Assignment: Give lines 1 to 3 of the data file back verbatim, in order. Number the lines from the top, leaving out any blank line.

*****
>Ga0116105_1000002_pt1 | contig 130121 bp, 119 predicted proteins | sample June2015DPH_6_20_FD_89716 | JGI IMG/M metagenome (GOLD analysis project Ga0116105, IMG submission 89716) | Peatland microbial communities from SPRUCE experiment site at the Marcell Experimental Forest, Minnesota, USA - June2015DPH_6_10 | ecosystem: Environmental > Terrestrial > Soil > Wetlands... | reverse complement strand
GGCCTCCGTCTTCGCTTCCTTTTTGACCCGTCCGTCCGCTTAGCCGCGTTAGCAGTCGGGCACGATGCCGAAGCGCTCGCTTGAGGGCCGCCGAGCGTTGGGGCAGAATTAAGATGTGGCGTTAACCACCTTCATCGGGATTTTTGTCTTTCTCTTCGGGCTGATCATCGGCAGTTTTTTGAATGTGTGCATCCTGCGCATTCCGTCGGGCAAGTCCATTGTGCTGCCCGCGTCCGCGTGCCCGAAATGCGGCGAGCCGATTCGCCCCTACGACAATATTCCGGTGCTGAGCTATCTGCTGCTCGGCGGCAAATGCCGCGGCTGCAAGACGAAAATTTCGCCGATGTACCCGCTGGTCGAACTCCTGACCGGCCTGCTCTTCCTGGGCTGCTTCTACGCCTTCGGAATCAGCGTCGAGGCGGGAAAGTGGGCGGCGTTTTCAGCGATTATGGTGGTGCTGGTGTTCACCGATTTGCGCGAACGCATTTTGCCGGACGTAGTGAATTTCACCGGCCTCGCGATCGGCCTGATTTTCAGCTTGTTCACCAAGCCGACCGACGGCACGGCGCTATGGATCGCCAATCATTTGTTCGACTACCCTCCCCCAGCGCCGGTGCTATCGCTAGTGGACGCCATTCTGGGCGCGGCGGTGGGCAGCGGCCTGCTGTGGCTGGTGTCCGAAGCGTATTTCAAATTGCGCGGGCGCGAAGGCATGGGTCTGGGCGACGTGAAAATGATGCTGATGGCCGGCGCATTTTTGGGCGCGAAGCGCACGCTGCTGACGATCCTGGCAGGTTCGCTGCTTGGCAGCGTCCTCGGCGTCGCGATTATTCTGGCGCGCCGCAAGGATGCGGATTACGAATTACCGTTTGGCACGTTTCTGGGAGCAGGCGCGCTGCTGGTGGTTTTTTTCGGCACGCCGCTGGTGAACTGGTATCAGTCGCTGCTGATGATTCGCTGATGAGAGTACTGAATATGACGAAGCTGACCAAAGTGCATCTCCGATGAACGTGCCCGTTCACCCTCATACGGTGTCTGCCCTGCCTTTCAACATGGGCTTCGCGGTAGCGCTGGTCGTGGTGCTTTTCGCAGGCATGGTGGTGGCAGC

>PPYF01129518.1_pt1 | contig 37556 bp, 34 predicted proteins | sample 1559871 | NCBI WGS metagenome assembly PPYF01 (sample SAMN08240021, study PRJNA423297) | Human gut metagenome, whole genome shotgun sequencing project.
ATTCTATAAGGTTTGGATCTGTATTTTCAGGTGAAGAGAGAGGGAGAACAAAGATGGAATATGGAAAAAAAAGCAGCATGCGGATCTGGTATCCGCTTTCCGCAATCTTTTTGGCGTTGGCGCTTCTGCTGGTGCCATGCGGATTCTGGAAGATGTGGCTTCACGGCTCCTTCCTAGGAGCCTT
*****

>Ga0116105_1000002_pt1 | contig 130121 bp, 119 predicted proteins | sample June2015DPH_6_20_FD_89716 | JGI IMG/M metagenome (GOLD analysis project Ga0116105, IMG submission 89716) | Peatland microbial communities from SPRUCE experiment site at the Marcell Experimental Forest, Minnesota, USA - June2015DPH_6_10 | ecosystem: Environmental > Terrestrial > Soil > Wetlands... | reverse complement strand
GGCCTCCGTCTTCGCTTCCTTTTTGACCCGTCCGTCCGCTTAGCCGCGTTAGCAGTCGGGCACGATGCCGAAGCGCTCGCTTGAGGGCCGCCGAGCGTTGGGGCAGAATTAAGATGTGGCGTTAACCACCTTCATCGGGATTTTTGTCTTTCTCTTCGGGCTGATCATCGGCAGTTTTTTGAATGTGTGCATCCTGCGCATTCCGTCGGGCAAGTCCATTGTGCTGCCCGCGTCCGCGTGCCCGAAATGCGGCGAGCCGATTCGCCCCTACGACAATATTCCGGTGCTGAGCTATCTGCTGCTCGGCGGCAAATGCCGCGGCTGCAAGACGAAAATTTCGCCGATGTACCCGCTGGTCGAACTCCTGACCGGCCTGCTCTTCCTGGGCTGCTTCTACGCCTTCGGAATCAGCGTCGAGGCGGGAAAGTGGGCGGCGTTTTCAGCGATTATGGTGGTGCTGGTGTTCACCGATTTGCGCGAACGCATTTTGCCGGACGTAGTGAATTTCACCGGCCTCGCGATCGGCCTGATTTTCAGCTTGTTCACCAAGCCGACCGACGGCACGGCGCTATGGATCGCCAATCATTTGTTCGACTACCCTCCCCCAGCGCCGGTGCTATCGCTAGTGGACGCCATTCTGGGCGCGGCGGTGGGCAGCGGCCTGCTGTGGCTGGTGTCCGAAGCGTATTTCAAATTGCGCGGGCGCGAAGGCATGGGTCTGGGCGACGTGAAAATGATGCTGATGGCCGGCGCATTTTTGGGCGCGAAGCGCACGCTGCTGACGATCCTGGCAGGTTCGCTGCTTGGCAGCGTCCTCGGCGTCGCGATTATTCTGGCGCGCCGCAAGGATGCGGATTACGAATTACCGTTTGGCACGTTTCTGGGAGCAGGCGCGCTGCTGGTGGTTTTTTTCGGCACGCCGCTGGTGAACTGGTATCAGTCGCTGCTGATGATTCGCTGATGAGAGTACTGAATATGACGAAGCTGACCAAAGTGCATCTCCGATGAACGTGCCCGTTCACCCTCATACGGTGTCTGCCCTGCCTTTCAACATGGGCTTCGCGGTAGCGCTGGTCGTGGTGCTTTTCGCAGGCATGGTGGTGGCAGC

>PPYF01129518.1_pt1 | contig 37556 bp, 34 predicted proteins | sample 1559871 | NCBI WGS metagenome assembly PPYF01 (sample SAMN08240021, study PRJNA423297) | Human gut metagenome, whole genome shotgun sequencing project.